March 10, 2014

THE SKED Season Finale Review: “Looking”


Is the dullness of HBO’s LOOKING a breakthrough or a flaw?  That’s the question that’s been following the series since its premiere two months ago, and it’s been argued both ways.

From the start, Looking has been presented as a show about gay men that would break the mold, different from forebears like Will & Grace and Queer As Folk (or for that matter, Glee and, to exaggerate just slightly, Sex and the City) in that its characters were ordinary people, neither sensationalized nor caricatured and without male-model looks, whose sexuality was just another aspect of their commonplace lives.  But if you took Looking at its word and watched it as though its characters were heterosexual–either men or women–it was still fundamentally a bore.

It isn’t that things didn’t happen in the course of its 8 episodes.  Relationships began and ended, professional ventures were undertaken.  Much like the romantic lead of a nongay series, videogame designer Patrick (Jonathan Groff) found himself torn between two potential partners, Latino hairdresser Richie (Raul Castillo) and Patrick’s own boss, the British and already-attached Kevin (Russell Tovey, perhaps best known here as the werewolf on the original UK Being Human).  The characters had nuance and emotional complication, not just Patrick but aspiring restauranteur Dom (Murray Bartlett) and sometime artist Agustin (Frankie J. Alvarez).  There was dimension to the self-destructive behavior, rueful humor, class consciousness and camaraderie on display.

In the season finale alone (written by staff writer J.C. Lee and story editor Tanya Saracho, and directed by Andrew Haigh), Richie broke up with Patrick, who’d already had sex with Kevin, Dom launched a pop-up restaurant and despite his own issues with aging, showed himself interested in starting a relationship with older investor Lynn (Scott Bakula), and Agustin’s boyfriend threw him out after discovering that Agustin’s latest art project involved a male prostitute.  This being paycable, the sex was moderately explicit (and anyone who watched the series learned one concrete fact:  male escorts in San Francisco cost $220 per hour, a number that was repeated so often it was as though viewers were going to be tested on it), but more matter-of-fact in tone than salacious.

Although Looking was created by Michael Lannan, its creative voice seemed to stem from Haigh, who wrote and/or directed several of the episodes and served as Executive Producer.  The overall feel of Looking, in fact, was very similar to the indie film Weekend, which Haigh wrote and directed in 2011, and which consisted entirely of the weekend spent together by two men as their initially anonymous sex led to the possibility of a serious relationship.  (A Looking episode that followed Patrick and Richie through a single day was essentially a recapitulation of Weekend.)   Weekend got very strong reviews and film festival acclaim pretty much for the same reasons that Looking has been praised, for its low-key, conversational approach to gay subject matter, and frankly, like Looking, its 90 minutes felt about 2 1/2 hours long.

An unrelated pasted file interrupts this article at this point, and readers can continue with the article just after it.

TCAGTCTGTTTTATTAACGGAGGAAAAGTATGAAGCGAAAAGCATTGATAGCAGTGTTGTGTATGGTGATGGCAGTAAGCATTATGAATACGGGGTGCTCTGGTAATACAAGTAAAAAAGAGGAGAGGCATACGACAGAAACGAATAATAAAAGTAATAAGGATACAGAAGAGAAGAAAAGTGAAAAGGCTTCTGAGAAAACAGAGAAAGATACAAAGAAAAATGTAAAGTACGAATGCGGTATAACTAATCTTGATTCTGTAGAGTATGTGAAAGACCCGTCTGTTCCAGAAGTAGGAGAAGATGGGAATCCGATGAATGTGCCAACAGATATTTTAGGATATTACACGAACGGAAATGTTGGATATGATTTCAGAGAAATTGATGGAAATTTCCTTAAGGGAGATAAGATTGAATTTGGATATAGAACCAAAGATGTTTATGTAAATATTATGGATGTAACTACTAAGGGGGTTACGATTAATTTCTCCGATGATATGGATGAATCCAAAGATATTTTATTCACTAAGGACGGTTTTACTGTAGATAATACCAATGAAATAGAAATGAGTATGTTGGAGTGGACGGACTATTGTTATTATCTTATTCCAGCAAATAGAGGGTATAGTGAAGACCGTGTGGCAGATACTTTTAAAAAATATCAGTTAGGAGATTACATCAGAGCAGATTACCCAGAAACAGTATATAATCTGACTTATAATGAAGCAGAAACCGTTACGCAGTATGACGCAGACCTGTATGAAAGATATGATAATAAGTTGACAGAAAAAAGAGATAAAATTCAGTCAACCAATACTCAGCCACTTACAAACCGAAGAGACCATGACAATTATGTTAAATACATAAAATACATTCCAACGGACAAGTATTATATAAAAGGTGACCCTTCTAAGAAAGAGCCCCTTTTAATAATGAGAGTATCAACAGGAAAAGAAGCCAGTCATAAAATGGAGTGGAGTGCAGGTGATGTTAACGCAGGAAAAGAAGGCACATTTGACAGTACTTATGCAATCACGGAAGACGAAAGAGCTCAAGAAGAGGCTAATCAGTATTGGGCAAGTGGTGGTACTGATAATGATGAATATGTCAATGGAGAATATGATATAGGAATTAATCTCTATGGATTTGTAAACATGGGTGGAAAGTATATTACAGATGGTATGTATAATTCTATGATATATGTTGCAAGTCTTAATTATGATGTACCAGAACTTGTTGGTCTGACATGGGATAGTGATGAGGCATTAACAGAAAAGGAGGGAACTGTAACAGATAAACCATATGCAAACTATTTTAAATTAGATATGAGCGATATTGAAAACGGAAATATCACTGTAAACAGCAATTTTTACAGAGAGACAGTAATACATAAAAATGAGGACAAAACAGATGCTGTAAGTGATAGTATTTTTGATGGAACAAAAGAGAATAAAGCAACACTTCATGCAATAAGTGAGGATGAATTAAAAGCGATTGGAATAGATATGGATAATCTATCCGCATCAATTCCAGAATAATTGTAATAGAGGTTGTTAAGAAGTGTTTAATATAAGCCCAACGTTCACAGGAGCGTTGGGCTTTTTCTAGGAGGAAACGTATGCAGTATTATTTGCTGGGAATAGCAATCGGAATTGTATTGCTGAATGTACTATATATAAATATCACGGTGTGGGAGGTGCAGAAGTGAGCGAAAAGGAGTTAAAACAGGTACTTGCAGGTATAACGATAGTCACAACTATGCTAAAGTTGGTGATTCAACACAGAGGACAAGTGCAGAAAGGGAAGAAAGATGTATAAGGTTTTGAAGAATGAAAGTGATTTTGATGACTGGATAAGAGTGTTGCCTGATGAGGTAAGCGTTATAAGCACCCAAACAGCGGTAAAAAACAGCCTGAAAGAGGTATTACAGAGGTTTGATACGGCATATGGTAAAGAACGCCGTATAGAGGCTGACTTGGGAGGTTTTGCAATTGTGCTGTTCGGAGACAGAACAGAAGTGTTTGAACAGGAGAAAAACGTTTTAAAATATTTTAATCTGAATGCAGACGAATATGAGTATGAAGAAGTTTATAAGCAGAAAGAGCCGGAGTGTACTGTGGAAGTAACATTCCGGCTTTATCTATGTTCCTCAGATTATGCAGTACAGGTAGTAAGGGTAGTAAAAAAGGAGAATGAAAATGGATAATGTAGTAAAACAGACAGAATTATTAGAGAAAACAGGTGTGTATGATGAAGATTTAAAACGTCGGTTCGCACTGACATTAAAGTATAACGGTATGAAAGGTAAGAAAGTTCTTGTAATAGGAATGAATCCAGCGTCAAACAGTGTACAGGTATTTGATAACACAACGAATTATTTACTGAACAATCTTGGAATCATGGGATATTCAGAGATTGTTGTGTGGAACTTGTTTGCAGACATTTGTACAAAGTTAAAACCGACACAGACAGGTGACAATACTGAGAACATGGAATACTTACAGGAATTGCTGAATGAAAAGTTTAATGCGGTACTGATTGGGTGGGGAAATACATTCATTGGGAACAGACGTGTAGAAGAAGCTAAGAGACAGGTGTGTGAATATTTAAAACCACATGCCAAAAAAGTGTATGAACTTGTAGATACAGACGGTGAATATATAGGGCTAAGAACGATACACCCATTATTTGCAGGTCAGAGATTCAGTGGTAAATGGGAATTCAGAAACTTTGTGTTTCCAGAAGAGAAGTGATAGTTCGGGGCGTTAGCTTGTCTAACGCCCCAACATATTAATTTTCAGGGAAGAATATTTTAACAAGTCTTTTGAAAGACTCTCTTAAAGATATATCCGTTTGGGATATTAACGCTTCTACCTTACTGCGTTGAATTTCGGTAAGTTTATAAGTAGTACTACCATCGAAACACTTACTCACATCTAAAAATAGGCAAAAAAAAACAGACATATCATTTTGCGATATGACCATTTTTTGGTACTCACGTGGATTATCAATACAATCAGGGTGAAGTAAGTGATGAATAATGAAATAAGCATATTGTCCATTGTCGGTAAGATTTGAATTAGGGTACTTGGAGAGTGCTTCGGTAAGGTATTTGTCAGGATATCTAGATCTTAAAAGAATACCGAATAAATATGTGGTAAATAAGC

The problem with Looking had nothing to do with its gayness; it was simply as tiresome as any slow-paced, repetitive piece of work about people who aren’t terribly interesting would be.  (Despite the 30-minute length, it was rarely in any way a “comedy”.)  With the possible exception of the Dom storyline (and that mostly because of Scott Bakula, who dared to bring some charisma to his part), nothing in the show was particularly engaging.  Integrity, however admirable, isn’t necessarily entertainment.

Looking has been renewed for a second season despite unimpressive ratings, which is no surprise, because HBO thrives on buzz, and the series stirred attention even among people who may not have been watching.  In Season 2, Castillo, Tovey and Lauren Weedman (the only prominent woman in the cast, although still far in the background as Dom’s buddy) will be series regulars, and perhaps having more focal points will fuel a bit more pace and energy.  This season, Looking felt more like a public service project than great drama.

About the Author

Mitch Salem
MITCH SALEM has worked on the business side of the entertainment industry for 20 years, as a senior business affairs executive and attorney for such companies as NBC, ABC, USA, Syfy, Bravo, and BermanBraun Productions, and before that, at the NY law firm of Weil, Gotshal & Manges. During all that, he has more or less constantly been going to the movies and watching TV, and writing about both since the 1980s. His film reviews also currently appear on and In addition, he is co-writer of an episode of the television series "Felicity."